Your liver is one of your largest organs and one of the most important. It makes proteins your body uses for clotting and cholesterol that is turned into hormones, vitamins and cell membranes. It helps turn food into energy, and along with the spleen it acts as a filter that flushes harmful wastes.
But if your liver is injured or diseased, it can have trouble doing its job. If that happens, your doctor might order a liver-spleen scan to find out what’s wrong. The scans give your doctor tons of valuable information.
What is a Liver Scan?
A liver scan uses a trace amount of radioactive material, which is also called radionuclide, to take pictures of your liver. The scan is painless.
The procedure is often called a liver-spleen scan because your spleen works closely with your liver, and your doctor might want to examine that organ, too.
How Does the Scan Work?
- Using an IV tube, a radiologist will inject a tiny amount of radioactive material called a tracer into your bloodstream.
- The tracer collects in your liver and spleen.
- A special device called a gamma camera pinpoints the location of the radioactive tracers.
- The device produces detailed, computerized, 3-D images that show how your liver and spleen are functioning. (Areas where the tracers collect in low amounts show up as dark spots. Large amounts of tracers show up as bright, or “hot,” spots).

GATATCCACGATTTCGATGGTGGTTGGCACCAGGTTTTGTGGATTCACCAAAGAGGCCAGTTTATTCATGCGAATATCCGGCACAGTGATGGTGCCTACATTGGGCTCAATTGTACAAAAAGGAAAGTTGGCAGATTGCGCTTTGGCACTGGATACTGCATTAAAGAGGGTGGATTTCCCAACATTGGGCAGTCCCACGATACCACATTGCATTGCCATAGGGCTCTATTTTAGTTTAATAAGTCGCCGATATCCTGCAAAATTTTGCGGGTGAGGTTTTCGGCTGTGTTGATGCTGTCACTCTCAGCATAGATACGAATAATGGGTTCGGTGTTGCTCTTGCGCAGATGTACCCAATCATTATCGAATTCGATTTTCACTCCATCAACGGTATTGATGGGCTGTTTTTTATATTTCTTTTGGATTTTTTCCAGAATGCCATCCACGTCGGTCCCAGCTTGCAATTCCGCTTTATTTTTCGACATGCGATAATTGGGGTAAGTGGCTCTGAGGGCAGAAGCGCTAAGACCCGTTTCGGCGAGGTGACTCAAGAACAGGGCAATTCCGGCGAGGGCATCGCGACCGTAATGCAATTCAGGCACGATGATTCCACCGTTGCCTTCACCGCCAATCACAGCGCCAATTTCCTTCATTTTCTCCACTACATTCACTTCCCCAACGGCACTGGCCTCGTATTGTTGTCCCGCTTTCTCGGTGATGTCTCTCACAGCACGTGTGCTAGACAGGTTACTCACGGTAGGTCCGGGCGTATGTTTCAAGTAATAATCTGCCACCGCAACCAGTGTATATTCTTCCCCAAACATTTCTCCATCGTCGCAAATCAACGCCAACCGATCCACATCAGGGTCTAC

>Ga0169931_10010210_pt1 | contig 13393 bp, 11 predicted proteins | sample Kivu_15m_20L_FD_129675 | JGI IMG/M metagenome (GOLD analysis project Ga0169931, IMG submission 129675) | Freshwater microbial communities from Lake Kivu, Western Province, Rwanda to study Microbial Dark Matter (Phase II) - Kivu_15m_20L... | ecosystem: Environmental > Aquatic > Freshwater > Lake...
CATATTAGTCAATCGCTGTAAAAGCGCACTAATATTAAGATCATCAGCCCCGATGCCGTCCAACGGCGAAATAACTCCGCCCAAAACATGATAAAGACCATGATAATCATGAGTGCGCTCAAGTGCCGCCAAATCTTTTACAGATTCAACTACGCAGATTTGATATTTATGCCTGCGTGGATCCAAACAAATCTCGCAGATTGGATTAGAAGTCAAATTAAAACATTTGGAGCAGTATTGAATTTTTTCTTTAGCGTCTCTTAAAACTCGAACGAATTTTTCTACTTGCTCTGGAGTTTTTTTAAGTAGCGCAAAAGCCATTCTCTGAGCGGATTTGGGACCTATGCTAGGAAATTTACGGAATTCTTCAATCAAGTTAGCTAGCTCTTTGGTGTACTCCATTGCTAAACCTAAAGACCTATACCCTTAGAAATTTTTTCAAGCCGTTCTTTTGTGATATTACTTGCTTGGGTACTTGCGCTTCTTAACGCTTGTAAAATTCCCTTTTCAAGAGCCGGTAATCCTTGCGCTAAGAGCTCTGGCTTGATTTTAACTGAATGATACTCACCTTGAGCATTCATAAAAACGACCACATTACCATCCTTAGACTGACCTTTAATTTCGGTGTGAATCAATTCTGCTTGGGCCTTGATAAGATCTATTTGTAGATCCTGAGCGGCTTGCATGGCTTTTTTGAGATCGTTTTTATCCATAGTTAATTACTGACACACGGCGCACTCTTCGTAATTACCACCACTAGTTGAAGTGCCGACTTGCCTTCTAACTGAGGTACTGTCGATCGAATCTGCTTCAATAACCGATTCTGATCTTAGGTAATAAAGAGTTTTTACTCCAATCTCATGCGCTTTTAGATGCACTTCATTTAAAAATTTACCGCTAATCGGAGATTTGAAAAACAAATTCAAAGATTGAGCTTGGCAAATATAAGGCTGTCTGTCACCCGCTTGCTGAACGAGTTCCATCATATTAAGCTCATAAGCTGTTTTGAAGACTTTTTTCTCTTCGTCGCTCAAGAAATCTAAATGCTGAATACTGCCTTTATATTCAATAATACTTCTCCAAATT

- The radiologist will be able to tell from the scan if your liver has any tumors, abscesses, hematomas, cysts. The images also can show whether the liver and spleen are enlarged.
Reasons for Scanning
Liver scans can do several important jobs:
- Check for liver cancer, hepatitis and cirrhosis
- Make tumors, abscesses, or cysts of the liver or spleen visible
- Help doctors see whether and how liver disease is advancing
- Watch the progress of treatment
- Look at damage to the liver or spleen from an accident
- Scan for any unexplained pain
There are few risks for most people when having a liver scan. Although the injection might cause a bit of discomfort, the amount of radioactive material you receive is tiny. Your liver and spleen, or your bone marrow, will absorb it.
A patient might be allergic to the tracers, but this is very rare.
You need to tell your doctor if you’re pregnant, suspect you’re pregnant, or if you’re breastfeeding.
Preparing for Your Scan
Like any medical test or procedure, you will have to prepare for your liver scan:
- Tell the radiologist if you’re allergic to any medications, dyes, latex, or iodine
- Remove your jewelry
- Be ready to lie still on your back for at least 30 minutes
After the Procedure
When the scan is over, drink plenty of fluids afterward and go to the bathroom as often as possible to help flush out any remaining radionuclide.
You can get back to your normal activities, unless your doctor tells you otherwise.
If you notice swelling or redness around the IV site, call your doctor.